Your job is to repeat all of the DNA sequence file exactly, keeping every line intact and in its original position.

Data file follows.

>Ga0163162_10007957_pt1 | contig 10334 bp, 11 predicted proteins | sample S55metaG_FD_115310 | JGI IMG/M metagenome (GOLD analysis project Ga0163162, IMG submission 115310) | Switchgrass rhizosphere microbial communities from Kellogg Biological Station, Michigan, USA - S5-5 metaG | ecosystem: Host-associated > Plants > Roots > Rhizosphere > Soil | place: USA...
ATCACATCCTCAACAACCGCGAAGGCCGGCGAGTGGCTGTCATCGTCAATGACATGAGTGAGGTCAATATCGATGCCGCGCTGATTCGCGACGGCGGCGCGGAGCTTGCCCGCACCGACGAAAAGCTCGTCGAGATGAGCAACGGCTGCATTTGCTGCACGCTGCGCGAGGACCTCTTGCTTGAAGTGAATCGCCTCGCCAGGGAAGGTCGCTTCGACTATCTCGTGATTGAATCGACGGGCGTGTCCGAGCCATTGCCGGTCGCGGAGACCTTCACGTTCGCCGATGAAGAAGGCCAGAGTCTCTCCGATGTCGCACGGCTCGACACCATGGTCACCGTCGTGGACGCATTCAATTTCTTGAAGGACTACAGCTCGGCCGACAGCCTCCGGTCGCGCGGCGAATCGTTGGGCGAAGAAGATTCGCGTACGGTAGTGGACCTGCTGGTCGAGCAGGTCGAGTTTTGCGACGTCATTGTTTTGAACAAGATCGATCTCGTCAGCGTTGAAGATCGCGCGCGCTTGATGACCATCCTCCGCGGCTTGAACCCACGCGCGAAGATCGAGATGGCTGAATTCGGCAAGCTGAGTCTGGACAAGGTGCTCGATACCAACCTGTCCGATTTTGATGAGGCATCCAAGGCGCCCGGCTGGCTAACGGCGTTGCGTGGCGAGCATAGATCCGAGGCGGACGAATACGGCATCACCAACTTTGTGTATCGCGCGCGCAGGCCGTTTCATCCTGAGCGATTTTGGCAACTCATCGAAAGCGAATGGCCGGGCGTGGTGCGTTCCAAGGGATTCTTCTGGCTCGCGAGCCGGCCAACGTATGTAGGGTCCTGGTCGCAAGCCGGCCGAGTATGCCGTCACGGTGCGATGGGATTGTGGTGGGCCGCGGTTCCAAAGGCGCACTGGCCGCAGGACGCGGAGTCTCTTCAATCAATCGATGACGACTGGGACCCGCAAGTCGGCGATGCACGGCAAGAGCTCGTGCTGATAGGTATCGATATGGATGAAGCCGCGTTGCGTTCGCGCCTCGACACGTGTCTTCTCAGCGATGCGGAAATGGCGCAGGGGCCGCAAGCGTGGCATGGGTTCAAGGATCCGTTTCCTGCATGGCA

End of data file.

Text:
>Ga0163162_10007957_pt1 | contig 10334 bp, 11 predicted proteins | sample S55metaG_FD_115310 | JGI IMG/M metagenome (GOLD analysis project Ga0163162, IMG submission 115310) | Switchgrass rhizosphere microbial communities from Kellogg Biological Station, Michigan, USA - S5-5 metaG | ecosystem: Host-associated > Plants > Roots > Rhizosphere > Soil | place: USA...
ATCACATCCTCAACAACCGCGAAGGCCGGCGAGTGGCTGTCATCGTCAATGACATGAGTGAGGTCAATATCGATGCCGCGCTGATTCGCGACGGCGGCGCGGAGCTTGCCCGCACCGACGAAAAGCTCGTCGAGATGAGCAACGGCTGCATTTGCTGCACGCTGCGCGAGGACCTCTTGCTTGAAGTGAATCGCCTCGCCAGGGAAGGTCGCTTCGACTATCTCGTGATTGAATCGACGGGCGTGTCCGAGCCATTGCCGGTCGCGGAGACCTTCACGTTCGCCGATGAAGAAGGCCAGAGTCTCTCCGATGTCGCACGGCTCGACACCATGGTCACCGTCGTGGACGCATTCAATTTCTTGAAGGACTACAGCTCGGCCGACAGCCTCCGGTCGCGCGGCGAATCGTTGGGCGAAGAAGATTCGCGTACGGTAGTGGACCTGCTGGTCGAGCAGGTCGAGTTTTGCGACGTCATTGTTTTGAACAAGATCGATCTCGTCAGCGTTGAAGATCGCGCGCGCTTGATGACCATCCTCCGCGGCTTGAACCCACGCGCGAAGATCGAGATGGCTGAATTCGGCAAGCTGAGTCTGGACAAGGTGCTCGATACCAACCTGTCCGATTTTGATGAGGCATCCAAGGCGCCCGGCTGGCTAACGGCGTTGCGTGGCGAGCATAGATCCGAGGCGGACGAATACGGCATCACCAACTTTGTGTATCGCGCGCGCAGGCCGTTTCATCCTGAGCGATTTTGGCAACTCATCGAAAGCGAATGGCCGGGCGTGGTGCGTTCCAAGGGATTCTTCTGGCTCGCGAGCCGGCCAACGTATGTAGGGTCCTGGTCGCAAGCCGGCCGAGTATGCCGTCACGGTGCGATGGGATTGTGGTGGGCCGCGGTTCCAAAGGCGCACTGGCCGCAGGACGCGGAGTCTCTTCAATCAATCGATGACGACTGGGACCCGCAAGTCGGCGATGCACGGCAAGAGCTCGTGCTGATAGGTATCGATATGGATGAAGCCGCGTTGCGTTCGCGCCTCGACACGTGTCTTCTCAGCGATGCGGAAATGGCGCAGGGGCCGCAAGCGTGGCATGGGTTCAAGGATCCGTTTCCTGCATGGCA